According to Bishara, the Mutazila, an 8th century Muslim religious movement, foreshadowed the idea that justice was based on freedom. In Bishara’s view, the Mutazila would not make a distinction between justice and injustice without the provision of freedom first. In fact, from their point of view, no ethical accountability is possible without the notion of freedom. For this reason, this theological school came to be known by the fuller title “upholders of justice and monotheism” (ahl al adl wa al tawhid). Echoing ideological discussions prevalent among various political currents in which political Islam has been pigeonholed into a specific political bracket, Bishara used the above example to illustrate how partisan conflicts between various political factions has led to the neglect of some of the main topics discussed by the various schools of thought within Islam, as well as unjustified ideological stances.
Ultimately, the contemporary framework in which justice could be defined, contended Bishara, is within the nation-state. Following this, he questioned whether it was possible to form a state in which the standard for justice is linked to the state as a main point of reference rather than being relative to identity groups.
If the referential framework in which justice can be defined is the nation-state, and the relationship between a nation-state and the people is called ‘citizenship’, then citizenship ought to be the reference point for justice. Situations in which there are multiple ‘justices’ within a state (each of which applies to those who are deemed equal within a specific social group) lead to the establishment of multiple political entities, and not a unified one. ‘Coexistence’, meanwhile, is a way of avoiding the main issue. ‘Coexistence’ suggests a calming of a latent war that may, at any moment, turn into a civil war. Justice is not based on ‘coexistence’, but emerges within one referential framework known as the nation-state and cannot arise from a pluralistic coexistence. While it is possible to formulate models of justice which take sub-national identities into account, such a formulation must also be based on and include liberty as part of the concept of justice. In my view, identity can be defined as a right within the modern understanding of justice, provided that it is based on liberty—the idea being that ‘I have a right to an identity’, a right which is guaranteed by citizenship. Yet if we turn this the other way around, and suggest that one gains citizenship rights by virtue of being a member of an identity group, and if liberty is derived from identity—in the sense that one becomes free within the confines of a sectarian structure that protects his or her liberty—we will have undone the entire history on which the evolution of the term justice was founded. This will pave the way toward a multiplicity of entities instead of a unified entity.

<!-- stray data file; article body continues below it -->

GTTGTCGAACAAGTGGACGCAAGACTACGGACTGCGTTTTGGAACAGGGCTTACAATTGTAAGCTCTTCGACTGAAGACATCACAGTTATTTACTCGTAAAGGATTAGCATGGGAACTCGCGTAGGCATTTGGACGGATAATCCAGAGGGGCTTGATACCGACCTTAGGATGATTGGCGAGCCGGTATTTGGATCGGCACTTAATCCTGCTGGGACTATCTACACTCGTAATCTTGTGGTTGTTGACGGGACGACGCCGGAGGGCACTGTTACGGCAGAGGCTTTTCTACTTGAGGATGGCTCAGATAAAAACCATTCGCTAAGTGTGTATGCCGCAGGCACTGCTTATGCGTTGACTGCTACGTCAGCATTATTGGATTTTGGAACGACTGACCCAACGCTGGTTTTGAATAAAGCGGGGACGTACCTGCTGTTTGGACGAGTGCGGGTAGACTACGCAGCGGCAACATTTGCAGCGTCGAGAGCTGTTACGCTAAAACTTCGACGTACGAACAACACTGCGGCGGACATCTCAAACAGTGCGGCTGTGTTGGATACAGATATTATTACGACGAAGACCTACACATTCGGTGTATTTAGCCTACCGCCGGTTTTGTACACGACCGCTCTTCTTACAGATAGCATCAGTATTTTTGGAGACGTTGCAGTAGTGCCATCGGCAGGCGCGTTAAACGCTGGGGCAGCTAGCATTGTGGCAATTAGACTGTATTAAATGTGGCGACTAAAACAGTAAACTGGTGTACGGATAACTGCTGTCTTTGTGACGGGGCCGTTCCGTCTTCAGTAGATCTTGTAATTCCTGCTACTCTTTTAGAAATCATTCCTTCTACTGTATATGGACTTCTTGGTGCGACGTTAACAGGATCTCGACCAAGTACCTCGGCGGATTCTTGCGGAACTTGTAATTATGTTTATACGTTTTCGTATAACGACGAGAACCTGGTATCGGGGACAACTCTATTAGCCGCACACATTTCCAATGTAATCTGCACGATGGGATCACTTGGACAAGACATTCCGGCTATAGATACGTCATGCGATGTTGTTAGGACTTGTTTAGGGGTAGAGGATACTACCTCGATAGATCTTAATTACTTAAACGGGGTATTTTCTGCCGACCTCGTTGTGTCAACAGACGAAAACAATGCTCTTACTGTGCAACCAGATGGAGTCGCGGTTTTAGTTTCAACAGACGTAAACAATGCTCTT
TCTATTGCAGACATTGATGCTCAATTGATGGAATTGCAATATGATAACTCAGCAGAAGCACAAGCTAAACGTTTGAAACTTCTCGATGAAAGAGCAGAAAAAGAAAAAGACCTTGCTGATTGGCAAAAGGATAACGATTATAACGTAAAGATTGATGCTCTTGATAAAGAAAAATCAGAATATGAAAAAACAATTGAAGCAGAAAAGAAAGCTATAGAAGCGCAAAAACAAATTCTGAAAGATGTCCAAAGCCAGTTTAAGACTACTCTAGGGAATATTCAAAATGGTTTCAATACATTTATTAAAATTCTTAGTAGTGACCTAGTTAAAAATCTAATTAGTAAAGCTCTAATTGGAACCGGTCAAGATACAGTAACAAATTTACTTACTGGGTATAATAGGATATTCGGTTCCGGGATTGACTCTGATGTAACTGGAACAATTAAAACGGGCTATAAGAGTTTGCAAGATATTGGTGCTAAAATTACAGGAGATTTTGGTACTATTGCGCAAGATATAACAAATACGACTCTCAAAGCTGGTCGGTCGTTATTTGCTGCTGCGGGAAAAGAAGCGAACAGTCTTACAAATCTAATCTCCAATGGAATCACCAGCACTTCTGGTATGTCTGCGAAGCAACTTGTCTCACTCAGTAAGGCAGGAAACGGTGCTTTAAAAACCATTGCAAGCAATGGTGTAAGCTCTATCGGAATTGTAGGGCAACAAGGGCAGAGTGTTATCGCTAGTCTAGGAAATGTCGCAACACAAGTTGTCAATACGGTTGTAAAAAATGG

Bishara continued:"I am not against the development of the concept of sub-national identity entities by politicians, sociologists, or other scholars, but such a concept must be rooted in the twin principles of citizenship and liberty, and not the other way around. Citizenship and liberty should not be based on identity affiliations; in other words, these identity affiliations are voluntary identities, giving an individual the right to situate him or herself within a specific sectarian framework, and the freedom to leave it. A second caveat is that these entities be premised on equality between citizens; however, if the departure point is sub-national identity affiliations, justice in its contemporary sense will not be established, and we will end up writing a history all of our own, which I fear may lead to civil wars."
The Repercussions of the Formation of Arab Nation-States
The opening ceremony was brought to a close with an address by Egyptian legal scholar Tareq al-Bishry, who spoke on the dynamics of the formation of political groups. He started his address by noting the diversity of standards used to distinguish between various political groups is not exclusionary but universal.
The factors that govern the formation of a political group are usually societal. Within such a group, all individuals are included through kinship ties, and are further linked to others through a common language and a shared doctrine. It is through a reading of historical events, and the relations between different population groups, that individual factors are given priority over other considerations as the binding factor, even though each of them could provide the bases for belonging.
Al-Bishry emphasized the importance of both examining all of the various spheres of belonging and investigating the ways in which they interrelate. Speaking on the possibilities for greater inter-Arab integration, al-Bishry presented four proposals that could help achieve integration based on examples from the European Union.
In Islam, the term applies primarily to members of a theological school that flourished in Basra and Baghdad (today’s Iraq) from the 8th to the 10th century. The Mutazilah were the first Muslims to systematically employ the categories and methods of Hellenistic philosophy to derive their dogma. The tenets of their faith included belief in the oneness of God (tawhid), advocation of human free will (the ability to choose between good and evil), and the fundamental belief in God's fairness (i.e., God will punish only those deserving of punishment).